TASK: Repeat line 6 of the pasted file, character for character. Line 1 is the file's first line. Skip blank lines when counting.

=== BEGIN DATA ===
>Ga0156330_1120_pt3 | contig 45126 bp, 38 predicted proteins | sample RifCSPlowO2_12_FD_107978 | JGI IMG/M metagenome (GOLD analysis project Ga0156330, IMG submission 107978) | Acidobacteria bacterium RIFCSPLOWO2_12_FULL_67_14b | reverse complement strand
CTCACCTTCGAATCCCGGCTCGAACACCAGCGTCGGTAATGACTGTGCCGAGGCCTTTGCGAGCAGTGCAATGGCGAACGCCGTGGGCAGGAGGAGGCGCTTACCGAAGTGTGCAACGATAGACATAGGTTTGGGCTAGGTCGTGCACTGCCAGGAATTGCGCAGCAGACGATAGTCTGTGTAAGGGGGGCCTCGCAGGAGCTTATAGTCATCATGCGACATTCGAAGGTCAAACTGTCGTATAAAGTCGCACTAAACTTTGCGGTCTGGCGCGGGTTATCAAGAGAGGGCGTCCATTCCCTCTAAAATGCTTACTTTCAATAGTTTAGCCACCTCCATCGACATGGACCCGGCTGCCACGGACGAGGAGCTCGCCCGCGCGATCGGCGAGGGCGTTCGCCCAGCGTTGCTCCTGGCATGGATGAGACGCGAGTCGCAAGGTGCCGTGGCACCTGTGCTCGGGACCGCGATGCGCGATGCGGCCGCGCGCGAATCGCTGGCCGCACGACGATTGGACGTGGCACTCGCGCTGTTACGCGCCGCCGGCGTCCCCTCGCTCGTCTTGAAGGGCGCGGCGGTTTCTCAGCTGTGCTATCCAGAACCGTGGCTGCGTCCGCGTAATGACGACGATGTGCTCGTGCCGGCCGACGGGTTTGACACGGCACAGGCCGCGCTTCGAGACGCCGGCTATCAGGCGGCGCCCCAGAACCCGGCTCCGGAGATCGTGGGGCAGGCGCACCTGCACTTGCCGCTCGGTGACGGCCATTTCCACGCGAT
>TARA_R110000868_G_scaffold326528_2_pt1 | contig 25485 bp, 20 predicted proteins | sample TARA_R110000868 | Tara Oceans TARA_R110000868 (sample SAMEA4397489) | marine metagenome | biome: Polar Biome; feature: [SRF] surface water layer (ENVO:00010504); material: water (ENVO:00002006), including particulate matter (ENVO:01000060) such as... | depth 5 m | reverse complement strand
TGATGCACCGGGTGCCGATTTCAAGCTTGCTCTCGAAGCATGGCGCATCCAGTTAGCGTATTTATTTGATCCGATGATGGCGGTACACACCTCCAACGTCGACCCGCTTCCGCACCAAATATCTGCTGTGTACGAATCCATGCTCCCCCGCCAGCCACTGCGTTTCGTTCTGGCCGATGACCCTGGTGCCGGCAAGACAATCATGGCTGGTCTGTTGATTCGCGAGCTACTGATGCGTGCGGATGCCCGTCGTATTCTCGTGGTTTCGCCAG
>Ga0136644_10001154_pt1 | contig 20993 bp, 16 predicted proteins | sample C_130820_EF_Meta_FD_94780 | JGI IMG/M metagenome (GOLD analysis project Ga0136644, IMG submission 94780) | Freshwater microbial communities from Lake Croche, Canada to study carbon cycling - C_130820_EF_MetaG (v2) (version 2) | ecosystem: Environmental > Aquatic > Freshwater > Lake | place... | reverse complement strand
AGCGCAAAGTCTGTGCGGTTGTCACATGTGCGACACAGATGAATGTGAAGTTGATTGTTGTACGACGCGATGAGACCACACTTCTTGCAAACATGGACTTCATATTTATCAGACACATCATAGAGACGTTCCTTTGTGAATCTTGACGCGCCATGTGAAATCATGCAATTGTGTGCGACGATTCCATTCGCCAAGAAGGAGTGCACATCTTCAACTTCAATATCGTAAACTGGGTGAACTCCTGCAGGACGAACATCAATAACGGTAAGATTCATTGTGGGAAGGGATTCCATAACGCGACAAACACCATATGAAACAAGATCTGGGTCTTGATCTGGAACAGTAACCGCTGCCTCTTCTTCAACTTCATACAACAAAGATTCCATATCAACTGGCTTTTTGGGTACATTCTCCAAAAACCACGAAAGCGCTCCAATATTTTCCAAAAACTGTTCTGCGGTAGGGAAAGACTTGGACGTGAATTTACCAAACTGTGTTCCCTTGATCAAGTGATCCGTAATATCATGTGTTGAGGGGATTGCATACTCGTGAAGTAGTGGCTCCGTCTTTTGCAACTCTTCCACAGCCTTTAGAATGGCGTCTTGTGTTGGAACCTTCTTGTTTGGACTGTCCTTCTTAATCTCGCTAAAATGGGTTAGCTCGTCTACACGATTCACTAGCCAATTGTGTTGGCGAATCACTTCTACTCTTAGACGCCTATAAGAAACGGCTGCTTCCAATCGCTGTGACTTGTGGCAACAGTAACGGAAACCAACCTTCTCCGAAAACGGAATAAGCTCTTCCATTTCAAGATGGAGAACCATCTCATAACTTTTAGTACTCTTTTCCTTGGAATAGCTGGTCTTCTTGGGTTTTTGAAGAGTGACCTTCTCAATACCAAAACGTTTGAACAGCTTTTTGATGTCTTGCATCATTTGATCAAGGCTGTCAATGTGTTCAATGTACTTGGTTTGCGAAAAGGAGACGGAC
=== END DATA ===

AGCGCAAAGTCTGTGCGGTTGTCACATGTGCGACACAGATGAATGTGAAGTTGATTGTTGTACGACGCGATGAGACCACACTTCTTGCAAACATGGACTTCATATTTATCAGACACATCATAGAGACGTTCCTTTGTGAATCTTGACGCGCCATGTGAAATCATGCAATTGTGTGCGACGATTCCATTCGCCAAGAAGGAGTGCACATCTTCAACTTCAATATCGTAAACTGGGTGAACTCCTGCAGGACGAACATCAATAACGGTAAGATTCATTGTGGGAAGGGATTCCATAACGCGACAAACACCATATGAAACAAGATCTGGGTCTTGATCTGGAACAGTAACCGCTGCCTCTTCTTCAACTTCATACAACAAAGATTCCATATCAACTGGCTTTTTGGGTACATTCTCCAAAAACCACGAAAGCGCTCCAATATTTTCCAAAAACTGTTCTGCGGTAGGGAAAGACTTGGACGTGAATTTACCAAACTGTGTTCCCTTGATCAAGTGATCCGTAATATCATGTGTTGAGGGGATTGCATACTCGTGAAGTAGTGGCTCCGTCTTTTGCAACTCTTCCACAGCCTTTAGAATGGCGTCTTGTGTTGGAACCTTCTTGTTTGGACTGTCCTTCTTAATCTCGCTAAAATGGGTTAGCTCGTCTACACGATTCACTAGCCAATTGTGTTGGCGAATCACTTCTACTCTTAGACGCCTATAAGAAACGGCTGCTTCCAATCGCTGTGACTTGTGGCAACAGTAACGGAAACCAACCTTCTCCGAAAACGGAATAAGCTCTTCCATTTCAAGATGGAGAACCATCTCATAACTTTTAGTACTCTTTTCCTTGGAATAGCTGGTCTTCTTGGGTTTTTGAAGAGTGACCTTCTCAATACCAAAACGTTTGAACAGCTTTTTGATGTCTTGCATCATTTGATCAAGGCTGTCAATGTGTTCAATGTACTTGGTTTGCGAAAAGGAGACGGAC